Biz / Tech

Apple's pricey iPhone X, subscriptions deliver earnings beat

Apple Inc sales led by the pricey iPhone X pushed quarterly results far beyond Wall Street targets on Tuesday.

A general view of the new Apple Store Liberty, the first Italian flagship store of Apple in Milan, on July 26, 2018. 

Apple Inc sales led by the pricey iPhone X pushed quarterly results far beyond Wall Street targets on Tuesday, with subscriptions from App Store, Apple Music and iCloud services bolstering business.

Apple also forecast revenue above expectations for the fall, when it typically launches new iPhone models, reassuring a nervous tech sector that saw sell-offs last week in Facebook Inc, Twitter Inc and Netflix Inc on concerns about their future growth. Apple also regained growth in China, where sales rose 19 percent.

Apple has responded to a plateauing global smartphone market by launching ever-more expensive phones and diversifying into services. Chief Executive Tim Cook credited "wearables," a category which includes wireless earphones and the Apple Watch, with making growing contributions as well.

And Apple has used its pile of cash to buttress share prices, buying back US$20 billion in stock in the quarter, part of a US$100 billion stock buyback program.

"The lesson Apple’s management has learned from the iPhone X, is when you sell a smartphone for more than US$1,000 you can sell fewer units and still reap the financial benefits," said analyst Thomas Forte from D.A. Davidson & Co.

Shares rose 3.4 percent to US$196.80 in after-hours trade. With a market capitalization of more than US$900 billion, Apple is tickling at the title of world's first trillion-dollar company.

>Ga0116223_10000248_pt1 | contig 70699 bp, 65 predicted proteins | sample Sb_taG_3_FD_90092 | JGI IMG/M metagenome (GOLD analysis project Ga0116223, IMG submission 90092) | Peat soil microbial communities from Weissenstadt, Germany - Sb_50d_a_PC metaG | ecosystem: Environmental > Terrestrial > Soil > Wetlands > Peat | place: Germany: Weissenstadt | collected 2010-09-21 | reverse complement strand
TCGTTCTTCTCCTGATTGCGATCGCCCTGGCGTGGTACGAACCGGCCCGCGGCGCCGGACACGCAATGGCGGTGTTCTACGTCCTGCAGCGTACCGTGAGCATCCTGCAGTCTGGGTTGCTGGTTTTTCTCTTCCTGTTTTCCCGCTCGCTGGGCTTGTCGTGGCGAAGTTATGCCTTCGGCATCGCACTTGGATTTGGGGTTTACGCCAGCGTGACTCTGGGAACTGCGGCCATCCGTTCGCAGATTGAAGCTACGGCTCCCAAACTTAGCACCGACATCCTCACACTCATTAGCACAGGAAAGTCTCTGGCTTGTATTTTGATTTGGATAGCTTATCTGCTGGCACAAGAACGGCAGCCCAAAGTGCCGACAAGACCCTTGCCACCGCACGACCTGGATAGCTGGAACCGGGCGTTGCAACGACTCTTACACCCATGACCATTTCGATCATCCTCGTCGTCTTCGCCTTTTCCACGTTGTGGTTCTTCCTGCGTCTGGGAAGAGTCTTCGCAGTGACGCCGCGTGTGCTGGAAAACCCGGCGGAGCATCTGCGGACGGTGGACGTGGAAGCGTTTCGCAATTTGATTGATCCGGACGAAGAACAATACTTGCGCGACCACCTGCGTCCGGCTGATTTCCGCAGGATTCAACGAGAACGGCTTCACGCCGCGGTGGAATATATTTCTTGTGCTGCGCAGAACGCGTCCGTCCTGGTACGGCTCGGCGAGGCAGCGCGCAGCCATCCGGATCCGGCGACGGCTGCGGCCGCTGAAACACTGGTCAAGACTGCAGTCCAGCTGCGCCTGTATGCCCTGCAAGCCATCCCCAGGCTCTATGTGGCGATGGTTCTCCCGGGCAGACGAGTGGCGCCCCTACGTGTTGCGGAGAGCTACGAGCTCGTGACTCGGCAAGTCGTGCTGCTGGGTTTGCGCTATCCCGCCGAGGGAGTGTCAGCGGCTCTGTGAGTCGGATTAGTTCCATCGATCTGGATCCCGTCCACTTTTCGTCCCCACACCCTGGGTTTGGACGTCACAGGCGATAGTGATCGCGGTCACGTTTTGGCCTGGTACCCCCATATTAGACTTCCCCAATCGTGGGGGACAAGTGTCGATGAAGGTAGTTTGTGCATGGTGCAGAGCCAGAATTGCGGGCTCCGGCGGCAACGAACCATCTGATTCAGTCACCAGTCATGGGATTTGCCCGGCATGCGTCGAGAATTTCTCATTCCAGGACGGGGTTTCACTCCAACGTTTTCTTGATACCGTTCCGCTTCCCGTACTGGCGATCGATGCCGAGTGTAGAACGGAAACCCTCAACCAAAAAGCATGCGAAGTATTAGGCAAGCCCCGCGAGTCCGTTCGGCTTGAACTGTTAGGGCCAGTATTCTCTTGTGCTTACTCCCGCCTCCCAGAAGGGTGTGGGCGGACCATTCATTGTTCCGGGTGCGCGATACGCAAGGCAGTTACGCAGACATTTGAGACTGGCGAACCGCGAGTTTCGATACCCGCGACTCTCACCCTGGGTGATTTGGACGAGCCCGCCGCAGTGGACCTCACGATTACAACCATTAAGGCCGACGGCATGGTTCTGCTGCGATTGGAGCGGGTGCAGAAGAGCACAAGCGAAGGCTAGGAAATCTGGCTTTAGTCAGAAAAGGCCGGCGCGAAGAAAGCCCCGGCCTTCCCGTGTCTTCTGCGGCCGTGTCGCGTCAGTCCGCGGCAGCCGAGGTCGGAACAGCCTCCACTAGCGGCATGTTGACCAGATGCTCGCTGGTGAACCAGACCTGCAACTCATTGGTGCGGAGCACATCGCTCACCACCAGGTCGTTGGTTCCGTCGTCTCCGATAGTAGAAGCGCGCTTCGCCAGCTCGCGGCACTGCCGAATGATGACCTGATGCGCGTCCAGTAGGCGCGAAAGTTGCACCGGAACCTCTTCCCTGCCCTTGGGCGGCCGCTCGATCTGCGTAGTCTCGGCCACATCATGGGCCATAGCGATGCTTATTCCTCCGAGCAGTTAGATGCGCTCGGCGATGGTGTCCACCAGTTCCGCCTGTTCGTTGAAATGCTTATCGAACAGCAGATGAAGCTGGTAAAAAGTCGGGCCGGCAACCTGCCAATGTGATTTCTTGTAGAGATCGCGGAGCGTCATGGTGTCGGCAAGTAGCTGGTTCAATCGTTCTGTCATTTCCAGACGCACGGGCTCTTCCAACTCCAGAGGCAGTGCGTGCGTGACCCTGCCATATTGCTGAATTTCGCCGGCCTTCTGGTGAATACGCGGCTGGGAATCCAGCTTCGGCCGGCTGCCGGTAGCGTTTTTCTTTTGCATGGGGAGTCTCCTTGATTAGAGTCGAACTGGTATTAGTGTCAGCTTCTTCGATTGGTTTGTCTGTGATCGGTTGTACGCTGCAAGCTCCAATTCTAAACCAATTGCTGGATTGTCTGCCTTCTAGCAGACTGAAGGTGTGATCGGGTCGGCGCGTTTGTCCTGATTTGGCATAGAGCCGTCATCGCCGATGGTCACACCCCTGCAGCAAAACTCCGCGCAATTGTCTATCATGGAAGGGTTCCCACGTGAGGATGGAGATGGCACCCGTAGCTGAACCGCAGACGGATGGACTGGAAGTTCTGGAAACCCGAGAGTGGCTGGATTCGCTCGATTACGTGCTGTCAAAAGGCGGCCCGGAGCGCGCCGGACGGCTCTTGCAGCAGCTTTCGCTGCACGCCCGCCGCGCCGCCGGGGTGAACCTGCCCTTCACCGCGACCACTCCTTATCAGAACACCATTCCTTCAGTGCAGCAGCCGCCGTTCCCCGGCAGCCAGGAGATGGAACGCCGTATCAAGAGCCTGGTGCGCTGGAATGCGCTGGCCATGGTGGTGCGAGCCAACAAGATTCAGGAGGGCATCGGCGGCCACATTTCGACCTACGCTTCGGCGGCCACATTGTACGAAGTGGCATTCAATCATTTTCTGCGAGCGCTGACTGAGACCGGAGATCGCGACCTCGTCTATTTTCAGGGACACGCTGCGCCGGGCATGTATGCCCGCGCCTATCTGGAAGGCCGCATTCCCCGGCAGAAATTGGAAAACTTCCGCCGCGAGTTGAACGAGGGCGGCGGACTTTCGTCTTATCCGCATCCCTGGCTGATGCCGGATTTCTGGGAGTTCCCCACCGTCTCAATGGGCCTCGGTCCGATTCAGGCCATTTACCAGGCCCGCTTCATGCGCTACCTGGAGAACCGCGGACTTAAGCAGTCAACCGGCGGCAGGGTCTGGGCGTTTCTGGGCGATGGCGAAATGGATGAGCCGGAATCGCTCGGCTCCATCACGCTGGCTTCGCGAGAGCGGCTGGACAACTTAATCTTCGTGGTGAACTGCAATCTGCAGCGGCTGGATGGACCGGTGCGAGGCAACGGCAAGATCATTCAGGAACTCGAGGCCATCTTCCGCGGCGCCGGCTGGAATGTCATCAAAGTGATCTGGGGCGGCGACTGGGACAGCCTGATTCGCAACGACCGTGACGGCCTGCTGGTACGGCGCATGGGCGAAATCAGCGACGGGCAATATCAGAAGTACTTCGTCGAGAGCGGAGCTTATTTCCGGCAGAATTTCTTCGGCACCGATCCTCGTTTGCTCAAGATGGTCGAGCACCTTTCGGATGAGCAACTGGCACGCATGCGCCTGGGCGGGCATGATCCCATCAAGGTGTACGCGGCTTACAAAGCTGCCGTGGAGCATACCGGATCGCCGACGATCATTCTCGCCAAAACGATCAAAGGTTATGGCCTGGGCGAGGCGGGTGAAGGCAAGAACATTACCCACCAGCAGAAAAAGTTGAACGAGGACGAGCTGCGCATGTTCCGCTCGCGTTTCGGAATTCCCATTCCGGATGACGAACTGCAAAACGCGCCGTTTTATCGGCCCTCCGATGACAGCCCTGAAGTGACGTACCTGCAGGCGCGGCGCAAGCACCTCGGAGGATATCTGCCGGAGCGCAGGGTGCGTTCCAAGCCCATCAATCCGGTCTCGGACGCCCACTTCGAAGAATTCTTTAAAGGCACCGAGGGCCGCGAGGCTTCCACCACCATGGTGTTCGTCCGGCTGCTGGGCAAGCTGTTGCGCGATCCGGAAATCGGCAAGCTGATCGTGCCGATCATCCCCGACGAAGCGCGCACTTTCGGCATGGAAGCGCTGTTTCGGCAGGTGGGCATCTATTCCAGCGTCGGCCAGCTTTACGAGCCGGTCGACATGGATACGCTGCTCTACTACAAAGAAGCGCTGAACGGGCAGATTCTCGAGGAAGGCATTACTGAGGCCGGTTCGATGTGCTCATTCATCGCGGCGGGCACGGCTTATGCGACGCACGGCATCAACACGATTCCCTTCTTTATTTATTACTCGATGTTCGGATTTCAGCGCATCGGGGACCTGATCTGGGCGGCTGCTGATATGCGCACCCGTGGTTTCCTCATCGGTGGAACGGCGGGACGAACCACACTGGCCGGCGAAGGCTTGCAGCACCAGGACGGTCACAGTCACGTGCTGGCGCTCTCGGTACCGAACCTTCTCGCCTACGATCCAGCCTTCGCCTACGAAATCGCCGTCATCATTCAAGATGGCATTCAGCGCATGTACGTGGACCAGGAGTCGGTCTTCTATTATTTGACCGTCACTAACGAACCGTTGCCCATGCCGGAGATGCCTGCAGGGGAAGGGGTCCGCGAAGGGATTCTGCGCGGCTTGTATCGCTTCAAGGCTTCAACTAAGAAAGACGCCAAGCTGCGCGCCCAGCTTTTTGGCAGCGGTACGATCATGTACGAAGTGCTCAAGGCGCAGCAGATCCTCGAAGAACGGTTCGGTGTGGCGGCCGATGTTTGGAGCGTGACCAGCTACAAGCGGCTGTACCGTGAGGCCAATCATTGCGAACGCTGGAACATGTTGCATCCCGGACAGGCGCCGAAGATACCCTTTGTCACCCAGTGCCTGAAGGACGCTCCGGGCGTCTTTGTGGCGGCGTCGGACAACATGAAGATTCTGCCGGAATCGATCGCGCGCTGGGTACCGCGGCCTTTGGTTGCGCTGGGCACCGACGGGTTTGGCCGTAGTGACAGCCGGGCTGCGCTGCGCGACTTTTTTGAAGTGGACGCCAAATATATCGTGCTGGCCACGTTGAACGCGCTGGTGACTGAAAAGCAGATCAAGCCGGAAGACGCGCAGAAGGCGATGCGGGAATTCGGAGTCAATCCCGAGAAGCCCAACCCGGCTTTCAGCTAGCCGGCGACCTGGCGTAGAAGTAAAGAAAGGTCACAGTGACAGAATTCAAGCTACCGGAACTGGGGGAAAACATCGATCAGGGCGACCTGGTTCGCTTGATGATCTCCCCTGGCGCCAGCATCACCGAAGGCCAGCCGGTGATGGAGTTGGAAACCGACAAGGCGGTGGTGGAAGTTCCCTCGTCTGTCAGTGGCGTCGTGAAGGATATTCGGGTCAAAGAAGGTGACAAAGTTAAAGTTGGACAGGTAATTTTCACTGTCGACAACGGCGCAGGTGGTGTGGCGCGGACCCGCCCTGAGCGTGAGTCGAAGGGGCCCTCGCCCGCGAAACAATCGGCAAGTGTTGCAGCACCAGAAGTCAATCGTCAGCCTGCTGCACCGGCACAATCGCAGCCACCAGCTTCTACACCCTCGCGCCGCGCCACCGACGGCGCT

Apple sold 41.3 million iPhones in the fiscal third quarter, below expectations of 41.8 million units, but the average iPhone selling price hit US$724, beating analyst expectations of US$694, according to data from FactSet. Apple Chief Financial Officer Luca Maestri told Reuters that customers were buying costlier models and the US$999 iPhone X was the quarter's best seller.

Apple posted third-quarter revenue of US$53.3 billion and profits of US$2.34 per share, compared with analyst estimates of US$52.3 billion and US$2.18 per share, respectively, according to Thomson Reuters I/B/E/S. 

The world's most valuable technology company also forecast revenue of US$60 billion to US$62 billion for its fiscal fourth quarter, which will include early sales of soon-to-be-announced phone models, beating the US$59.6 billion analysts expected, according to data from Thomson Reuters I/B/E/S.

Despite the beat, James Cordwell, an analyst from Atlantic Equities, said the high selling prices might cause investors some concern because "there’s a limit to how much Apple can grow the iPhone franchise by pushing pricing."

Apple services include streaming music and video, where Apple faces competition from rivals including Spotify Technology SA and Netflix.

But several of Apple's services do not face strong rivals. Maestri told Reuters that sales from Apple Care, the company's warranty offering, were up 27 percent versus a year ago, though the company did not disclose a dollar figure for sales.

Services revenue was US$9.5 billion, beating analyst expectations of US$9.1 billion, according to Thomson Reuters I/B/E/S. The revenue included US$236 million from resolving lawsuits such as Apple's long-running dispute with Samsung Electronics Co Ltd.

Apple said it expects operating expenses of US$7.95 billion to US$8.05 billion in the fourth quarter, compared with analyst estimates of US$7.8 billion, according to Thomson Reuters I/B/E/S.

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